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  4. I cringe when I think back to how my 23 year old drinking was going. 20 years later I’m finally dealing with it. I really wish I’d had the courage and wisdom to start much earlier and I admire you for doing so. Best wishes πŸ™‚

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  5. My experience is that I can’t make a cucumber out of a pickle. When my head tells me I need a drink, I need to go meet some newcomers, ask them how it’s going and listen. On a side note — craving is the allergic reaction (for alcoholics) to drinking alcohol. No alcohol, no craving. It’s more than likely obsession. There is a cure for obsession. It’s in the steps. Keep trudging along. You are not alone.

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    1. You are absolutely right! “The Doctor’s Opinion” get me every time. Our allergy is no joke, my friend! Knowing that I’m not alone is the best feeling in the world.

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  6. Hi Sara!
    I wish I could have seen the train coming when I was younger.
    I didn’t have a problem until I reached my late 40’s early 50’s.
    As long as you keep on seeing things clearly, you will have more fun than young people who didn’t head the warnings!
    xo
    Wendy

    Liked by 1 person

    1. Yeah, its a curse and a blessing! But mostly a blessing πŸ™‚ Everybody realizes that they have a problem at different ages, every story is different, but if the end result is sobriety… you’ve won! Thank you for the kind words and reading my blog!

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  7. I spent my last year of drinking going through that wasted cycle of thought. Convinced this time I’d have one or two – invariably I did on the first day…. but the second, third, nth day guess what well… It was more than 10 probably less than 15 again.

    23 – good for you!!!!

    Finally when sober in my 40s I looked back and realised I’d never really drunk safely. At 27 (not that much older than you) I was clearly in a mess. I was really struggling – my solution was to leave working in the City of London since that was clearly the issue…. er… no! All that led to was another near 15 years of stupidly increasingly bad drinking. Just financially that probably cost me something like Β£75,000 in booze related purchases – yes basically my mortgage drunk in 15 years of boozing. That’s just the financial cost the emotional, physical etc. was a clusterf***!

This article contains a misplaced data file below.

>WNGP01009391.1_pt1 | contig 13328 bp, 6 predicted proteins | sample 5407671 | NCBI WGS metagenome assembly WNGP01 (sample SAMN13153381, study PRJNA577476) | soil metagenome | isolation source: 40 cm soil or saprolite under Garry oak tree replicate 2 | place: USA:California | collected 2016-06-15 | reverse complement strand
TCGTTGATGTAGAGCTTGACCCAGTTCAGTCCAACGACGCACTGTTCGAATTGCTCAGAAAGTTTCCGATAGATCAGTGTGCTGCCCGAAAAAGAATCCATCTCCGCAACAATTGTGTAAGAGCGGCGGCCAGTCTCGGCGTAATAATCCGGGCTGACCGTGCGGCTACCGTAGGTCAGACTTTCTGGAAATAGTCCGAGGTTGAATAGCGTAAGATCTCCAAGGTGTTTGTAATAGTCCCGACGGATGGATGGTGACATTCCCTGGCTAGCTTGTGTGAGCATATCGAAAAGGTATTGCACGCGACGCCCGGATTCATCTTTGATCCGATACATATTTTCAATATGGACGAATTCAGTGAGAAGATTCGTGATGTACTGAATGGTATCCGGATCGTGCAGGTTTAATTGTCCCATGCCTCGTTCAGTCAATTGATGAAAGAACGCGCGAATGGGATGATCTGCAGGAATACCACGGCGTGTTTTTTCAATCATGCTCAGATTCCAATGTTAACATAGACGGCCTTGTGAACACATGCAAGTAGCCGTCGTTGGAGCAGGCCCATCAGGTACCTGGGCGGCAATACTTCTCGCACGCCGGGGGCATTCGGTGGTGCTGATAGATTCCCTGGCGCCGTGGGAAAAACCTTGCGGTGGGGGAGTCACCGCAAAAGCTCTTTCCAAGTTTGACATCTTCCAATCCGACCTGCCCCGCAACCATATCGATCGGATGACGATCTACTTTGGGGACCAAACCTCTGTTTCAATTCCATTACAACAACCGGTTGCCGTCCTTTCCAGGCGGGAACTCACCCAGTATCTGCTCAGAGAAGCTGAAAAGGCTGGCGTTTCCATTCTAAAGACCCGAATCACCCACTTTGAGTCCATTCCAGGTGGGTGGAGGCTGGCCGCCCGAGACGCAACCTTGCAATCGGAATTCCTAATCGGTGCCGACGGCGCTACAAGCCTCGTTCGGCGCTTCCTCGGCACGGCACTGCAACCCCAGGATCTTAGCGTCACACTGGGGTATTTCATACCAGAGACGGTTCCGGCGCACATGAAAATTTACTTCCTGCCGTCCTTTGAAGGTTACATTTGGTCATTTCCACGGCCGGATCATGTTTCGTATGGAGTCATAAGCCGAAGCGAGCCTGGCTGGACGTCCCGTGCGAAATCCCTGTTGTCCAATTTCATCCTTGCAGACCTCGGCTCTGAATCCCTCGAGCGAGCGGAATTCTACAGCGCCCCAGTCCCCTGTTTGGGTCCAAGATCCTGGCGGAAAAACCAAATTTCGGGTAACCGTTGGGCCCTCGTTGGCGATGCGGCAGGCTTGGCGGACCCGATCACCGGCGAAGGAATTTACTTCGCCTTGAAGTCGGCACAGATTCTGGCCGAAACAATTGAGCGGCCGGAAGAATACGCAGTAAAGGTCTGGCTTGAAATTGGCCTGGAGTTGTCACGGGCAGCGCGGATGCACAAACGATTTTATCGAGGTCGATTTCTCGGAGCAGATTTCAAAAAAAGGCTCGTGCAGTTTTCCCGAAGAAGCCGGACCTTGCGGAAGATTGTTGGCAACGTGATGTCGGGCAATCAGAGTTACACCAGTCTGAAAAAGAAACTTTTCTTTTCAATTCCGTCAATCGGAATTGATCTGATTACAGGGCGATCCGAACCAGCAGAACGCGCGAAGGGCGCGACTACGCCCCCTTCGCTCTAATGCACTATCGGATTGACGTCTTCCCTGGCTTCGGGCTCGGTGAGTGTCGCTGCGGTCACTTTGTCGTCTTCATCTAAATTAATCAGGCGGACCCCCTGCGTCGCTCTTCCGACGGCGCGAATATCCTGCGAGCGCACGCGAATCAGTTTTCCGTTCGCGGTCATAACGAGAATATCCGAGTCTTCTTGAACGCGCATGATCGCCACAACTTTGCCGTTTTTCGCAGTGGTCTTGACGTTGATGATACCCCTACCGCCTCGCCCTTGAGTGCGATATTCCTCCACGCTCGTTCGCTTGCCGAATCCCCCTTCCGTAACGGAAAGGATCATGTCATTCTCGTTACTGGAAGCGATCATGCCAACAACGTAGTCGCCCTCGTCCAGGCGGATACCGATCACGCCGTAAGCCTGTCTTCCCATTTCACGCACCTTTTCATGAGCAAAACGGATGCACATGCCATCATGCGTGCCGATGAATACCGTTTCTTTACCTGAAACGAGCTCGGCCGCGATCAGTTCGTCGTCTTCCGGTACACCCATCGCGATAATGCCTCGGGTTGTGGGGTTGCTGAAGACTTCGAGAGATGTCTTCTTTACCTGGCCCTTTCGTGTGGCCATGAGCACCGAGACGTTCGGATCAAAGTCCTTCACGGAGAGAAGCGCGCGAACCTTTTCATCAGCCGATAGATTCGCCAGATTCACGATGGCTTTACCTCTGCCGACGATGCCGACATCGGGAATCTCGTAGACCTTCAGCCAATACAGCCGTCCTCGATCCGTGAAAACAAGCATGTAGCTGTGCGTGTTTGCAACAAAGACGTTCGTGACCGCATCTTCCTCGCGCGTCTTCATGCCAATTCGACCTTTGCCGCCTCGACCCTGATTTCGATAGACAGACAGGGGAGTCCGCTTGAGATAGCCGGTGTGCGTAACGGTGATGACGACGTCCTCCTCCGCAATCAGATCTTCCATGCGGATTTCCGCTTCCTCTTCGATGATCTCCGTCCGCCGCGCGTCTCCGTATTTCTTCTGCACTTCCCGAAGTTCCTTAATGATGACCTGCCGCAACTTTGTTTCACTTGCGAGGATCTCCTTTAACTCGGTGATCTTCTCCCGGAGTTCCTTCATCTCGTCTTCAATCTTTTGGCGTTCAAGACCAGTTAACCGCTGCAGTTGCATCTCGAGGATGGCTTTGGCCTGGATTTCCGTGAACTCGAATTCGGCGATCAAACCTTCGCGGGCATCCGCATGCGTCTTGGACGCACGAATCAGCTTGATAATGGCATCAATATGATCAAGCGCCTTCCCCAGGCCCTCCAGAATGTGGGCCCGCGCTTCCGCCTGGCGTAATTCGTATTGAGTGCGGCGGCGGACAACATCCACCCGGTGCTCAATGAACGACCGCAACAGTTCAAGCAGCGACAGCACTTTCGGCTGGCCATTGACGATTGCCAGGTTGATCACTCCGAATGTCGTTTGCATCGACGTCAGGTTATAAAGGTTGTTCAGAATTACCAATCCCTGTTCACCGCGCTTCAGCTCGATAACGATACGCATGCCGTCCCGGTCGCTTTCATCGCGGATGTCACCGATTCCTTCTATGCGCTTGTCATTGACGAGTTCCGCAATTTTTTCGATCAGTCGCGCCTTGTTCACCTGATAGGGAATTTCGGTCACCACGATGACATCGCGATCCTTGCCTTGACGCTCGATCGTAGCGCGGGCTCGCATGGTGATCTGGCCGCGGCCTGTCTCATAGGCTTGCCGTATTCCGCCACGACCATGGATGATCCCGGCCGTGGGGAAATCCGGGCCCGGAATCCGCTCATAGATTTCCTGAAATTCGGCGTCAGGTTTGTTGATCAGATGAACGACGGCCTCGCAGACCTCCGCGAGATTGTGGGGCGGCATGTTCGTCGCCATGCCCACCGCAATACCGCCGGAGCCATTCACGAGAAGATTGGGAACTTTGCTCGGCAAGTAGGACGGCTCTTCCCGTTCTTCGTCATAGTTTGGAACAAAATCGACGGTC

Stick with it I’m rooting for you

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    1. Thank you! Your kind words, it gives me additional inspiration to keep going! Thank you for sharing a little bit of your story with me, everybody’s story of getting sober is different! We can all relate somehow and it reminds me that I am never alone in this journey! πŸ™‚ Thanks for reading!

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  8. I guess another way to look at your age is to recognize that you don’t have a *lifetime* of habits to break. I miss alcohol at some weird times. Sunday afternoon is probably the most common. When I know I’ve accomplished all of those weekend chores that needed to get done, and I want to sit with a book and chill. For me, it all comes down to keeping myself busy.

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    1. Exactly! I miss alcohol too at times, it comes very randomly for me! Keeping busy is very important for me too, and I have to remember that when I was drinking I didn’t want to do a damn thing.

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  9. Hi Sara! I wanted to thank you so much for following back. Additionally, I think I am in the process of denying that I have a problem with alcohol… Reading your posts makes it so much more real for me, so thank you.

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  10. It is so great for you that you have found out so early that you have a problem with alcohol. Instead of wasting so much time drinking alcohol, you now have plenty of time to do other things you like.
    This post opened my eyes in a new way to alcohol. Just this push i needed to keep staying sober. Feel free to read my posts about my journey as well to get inspiration. πŸ™‚
    – Keep up the good work.

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    1. Yeah, I find it a complete blessing. There are good days and bad days, by the end result is so worth it! I’m glad I could do that for you! And I most definitely will!

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    1. That’s a really super difficult position to be in. I’ve tried to moderate and cut back with no success. Quitting scared me too, but it has been the best decision I’ve ever made.

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  11. I can see that and probably inside deep down I know Ill have to try and give up. Trouble is my relationship with booze has been going for 45 years and it’s like trying to ditch a toxic lover. We’ve had some great times but she’s not good for me. I shall follow your progress with interest from this side of the pond. Jim